Maybe it’s just me but it seems like every time I turn around something else has gone “craft”. Maybe you’ve seen it too. The neighborhood brunch spot suddenly sporting a full line of morning mixes to wash down your eggs and french toast. PB&J shots. Mimosa with Rhubarb syrup and pureed buddha hand. What the heck is buddha hand anyway?
But all the attention to ingredient freshness, flavor profiles and overall heightened attention to detail isn’t a bad thing – particularly when it comes to beverages.
So what is a craft cocktail?
There’s a joke in the industry that a craft cocktail is any drink that takes 10 or more minutes to make. They’re usually undersized and over priced. And the stranger the better (see buddha hand above).
But joking aside the current craft cocktail movement has done wonders to raise the bar and elevate mere cocktails to soaring new heights as bartenders around the globe push the envelope of flavor, presentation and creativity.
To me a craft cocktail is very simply any cocktail made with skill (or craft). It’s when the bartender respects the ingredients and the patron enough to slow down and do the drink justice. After all anyone can dump whiskey and sweet vermouth together and call it a Manhattan but a craft bartender might take a more thoughtful approach to pairing whiskey known for a particular characteristic with a complimentary vermouth.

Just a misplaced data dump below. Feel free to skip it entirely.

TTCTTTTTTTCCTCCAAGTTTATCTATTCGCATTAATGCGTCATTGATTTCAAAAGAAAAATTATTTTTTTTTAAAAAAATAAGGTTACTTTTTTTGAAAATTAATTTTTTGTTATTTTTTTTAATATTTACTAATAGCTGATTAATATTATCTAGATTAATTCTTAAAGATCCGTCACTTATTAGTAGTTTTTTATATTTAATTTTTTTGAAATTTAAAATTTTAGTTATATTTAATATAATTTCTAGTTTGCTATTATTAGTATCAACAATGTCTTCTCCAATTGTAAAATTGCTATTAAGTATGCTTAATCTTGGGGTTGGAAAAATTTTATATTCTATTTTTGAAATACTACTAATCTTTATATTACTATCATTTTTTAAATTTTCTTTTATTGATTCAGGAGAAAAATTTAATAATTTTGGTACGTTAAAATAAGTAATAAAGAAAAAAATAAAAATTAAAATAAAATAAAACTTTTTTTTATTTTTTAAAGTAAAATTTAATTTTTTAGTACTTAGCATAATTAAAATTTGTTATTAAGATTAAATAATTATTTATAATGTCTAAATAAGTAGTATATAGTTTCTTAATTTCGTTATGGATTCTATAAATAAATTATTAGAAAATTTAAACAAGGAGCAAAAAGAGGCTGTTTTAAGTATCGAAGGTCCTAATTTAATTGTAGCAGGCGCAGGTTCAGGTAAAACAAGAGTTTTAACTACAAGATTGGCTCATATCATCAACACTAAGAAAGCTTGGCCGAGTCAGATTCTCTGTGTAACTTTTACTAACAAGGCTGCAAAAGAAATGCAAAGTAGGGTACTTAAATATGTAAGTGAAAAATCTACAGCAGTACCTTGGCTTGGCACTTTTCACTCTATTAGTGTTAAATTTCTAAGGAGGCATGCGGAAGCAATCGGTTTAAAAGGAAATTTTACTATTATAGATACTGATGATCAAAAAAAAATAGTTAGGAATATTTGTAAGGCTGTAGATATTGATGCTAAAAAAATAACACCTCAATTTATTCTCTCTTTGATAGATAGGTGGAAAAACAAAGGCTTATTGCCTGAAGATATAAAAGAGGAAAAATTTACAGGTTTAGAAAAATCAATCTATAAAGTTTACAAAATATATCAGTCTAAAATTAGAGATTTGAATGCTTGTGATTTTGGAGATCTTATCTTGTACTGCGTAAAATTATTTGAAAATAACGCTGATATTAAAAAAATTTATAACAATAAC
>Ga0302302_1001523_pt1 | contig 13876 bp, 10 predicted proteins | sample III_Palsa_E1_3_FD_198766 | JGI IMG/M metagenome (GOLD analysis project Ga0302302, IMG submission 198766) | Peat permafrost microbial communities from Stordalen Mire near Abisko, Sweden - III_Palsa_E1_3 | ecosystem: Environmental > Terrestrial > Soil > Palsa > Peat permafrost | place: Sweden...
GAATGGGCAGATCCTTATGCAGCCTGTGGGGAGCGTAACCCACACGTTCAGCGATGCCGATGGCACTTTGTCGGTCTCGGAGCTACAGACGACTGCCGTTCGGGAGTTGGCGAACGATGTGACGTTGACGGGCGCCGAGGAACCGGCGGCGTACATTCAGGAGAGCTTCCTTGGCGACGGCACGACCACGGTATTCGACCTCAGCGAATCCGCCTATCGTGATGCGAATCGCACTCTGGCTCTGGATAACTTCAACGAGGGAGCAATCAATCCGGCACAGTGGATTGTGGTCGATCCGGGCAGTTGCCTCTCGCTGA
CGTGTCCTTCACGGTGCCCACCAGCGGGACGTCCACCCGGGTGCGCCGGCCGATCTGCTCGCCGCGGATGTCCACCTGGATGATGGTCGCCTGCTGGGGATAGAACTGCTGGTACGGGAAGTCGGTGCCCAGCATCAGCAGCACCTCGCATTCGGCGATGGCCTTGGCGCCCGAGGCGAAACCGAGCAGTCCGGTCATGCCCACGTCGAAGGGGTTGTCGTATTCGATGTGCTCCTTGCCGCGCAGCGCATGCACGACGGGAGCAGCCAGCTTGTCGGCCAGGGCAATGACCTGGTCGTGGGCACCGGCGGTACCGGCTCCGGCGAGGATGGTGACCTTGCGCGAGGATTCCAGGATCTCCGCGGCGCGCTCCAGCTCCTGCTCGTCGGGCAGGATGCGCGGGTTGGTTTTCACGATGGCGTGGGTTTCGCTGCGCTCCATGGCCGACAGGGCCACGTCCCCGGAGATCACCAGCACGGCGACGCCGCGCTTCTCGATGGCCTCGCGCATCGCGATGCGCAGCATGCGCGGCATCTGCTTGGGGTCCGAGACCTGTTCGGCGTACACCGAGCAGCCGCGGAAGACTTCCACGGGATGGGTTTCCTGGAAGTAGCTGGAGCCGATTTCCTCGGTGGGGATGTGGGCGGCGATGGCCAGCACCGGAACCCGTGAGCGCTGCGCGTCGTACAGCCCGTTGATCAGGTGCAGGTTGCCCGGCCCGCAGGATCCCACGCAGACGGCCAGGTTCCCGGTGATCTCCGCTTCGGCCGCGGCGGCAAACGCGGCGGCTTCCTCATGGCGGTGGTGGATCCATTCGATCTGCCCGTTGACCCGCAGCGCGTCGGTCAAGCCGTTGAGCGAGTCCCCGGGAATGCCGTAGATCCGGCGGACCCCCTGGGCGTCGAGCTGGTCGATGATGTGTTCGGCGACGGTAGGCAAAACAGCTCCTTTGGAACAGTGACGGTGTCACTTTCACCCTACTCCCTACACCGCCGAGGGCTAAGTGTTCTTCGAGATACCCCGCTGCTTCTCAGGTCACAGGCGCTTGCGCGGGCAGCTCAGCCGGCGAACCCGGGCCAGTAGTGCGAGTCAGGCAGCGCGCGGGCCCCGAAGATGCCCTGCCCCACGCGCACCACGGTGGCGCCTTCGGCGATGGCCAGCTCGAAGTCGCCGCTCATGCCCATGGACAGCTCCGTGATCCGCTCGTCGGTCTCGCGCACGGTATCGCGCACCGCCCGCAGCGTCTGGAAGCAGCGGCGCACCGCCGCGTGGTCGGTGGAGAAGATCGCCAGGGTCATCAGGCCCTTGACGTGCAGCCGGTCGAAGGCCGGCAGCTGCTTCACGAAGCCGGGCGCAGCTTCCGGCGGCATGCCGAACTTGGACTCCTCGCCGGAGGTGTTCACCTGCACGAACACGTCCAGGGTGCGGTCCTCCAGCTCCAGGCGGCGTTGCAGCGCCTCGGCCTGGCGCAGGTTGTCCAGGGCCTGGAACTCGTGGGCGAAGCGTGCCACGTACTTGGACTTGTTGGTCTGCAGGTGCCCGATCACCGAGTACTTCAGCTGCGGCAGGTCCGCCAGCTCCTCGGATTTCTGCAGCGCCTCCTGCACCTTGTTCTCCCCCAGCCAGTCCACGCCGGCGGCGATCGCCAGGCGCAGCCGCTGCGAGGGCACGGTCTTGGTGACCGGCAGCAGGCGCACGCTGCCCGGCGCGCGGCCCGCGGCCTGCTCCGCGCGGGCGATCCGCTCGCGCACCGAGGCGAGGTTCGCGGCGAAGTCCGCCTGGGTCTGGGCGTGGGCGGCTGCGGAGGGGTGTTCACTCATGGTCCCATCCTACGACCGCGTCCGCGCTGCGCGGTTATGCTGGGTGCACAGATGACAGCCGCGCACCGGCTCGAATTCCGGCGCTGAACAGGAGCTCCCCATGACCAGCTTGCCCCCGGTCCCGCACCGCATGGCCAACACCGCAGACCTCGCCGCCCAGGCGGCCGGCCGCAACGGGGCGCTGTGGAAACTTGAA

Craft mixology often includes house made specialties not available at big box beverage depots and corner liquor stores- specifically syrups, small batch bitters, and premixed barrel aged cocktails to name a few.
And then there’s presentation. Craft mixology places an emphasis, not only on how the drink tastes, but also how it looks since we eat (and drink) with our eyes first. For the bartender that means appropriate glassware selected for each drink rather than the pour and dump into oversized fishbowls left over from the 90’s. Coupes, collins, snifters and Nick and Nora glassware is all making it’s way back behind the stick and are being put to good use.
That’s still a pretty broad definition – and I’m ok with that. But no matter how you choose to define craft cocktails the one piece that’s impossible to ignore is the pure fanaticism of those involved in the movement. Passionate might be the word describe the creators of the new craft but obsessive seems to fit better. The level of commitment that bartenders of the craft movement is staggering and quite frankly impressive.
But after all the joking and the neuroticism has ended and the completed drink rests in front of you – take a sip. And that is a craft cocktail.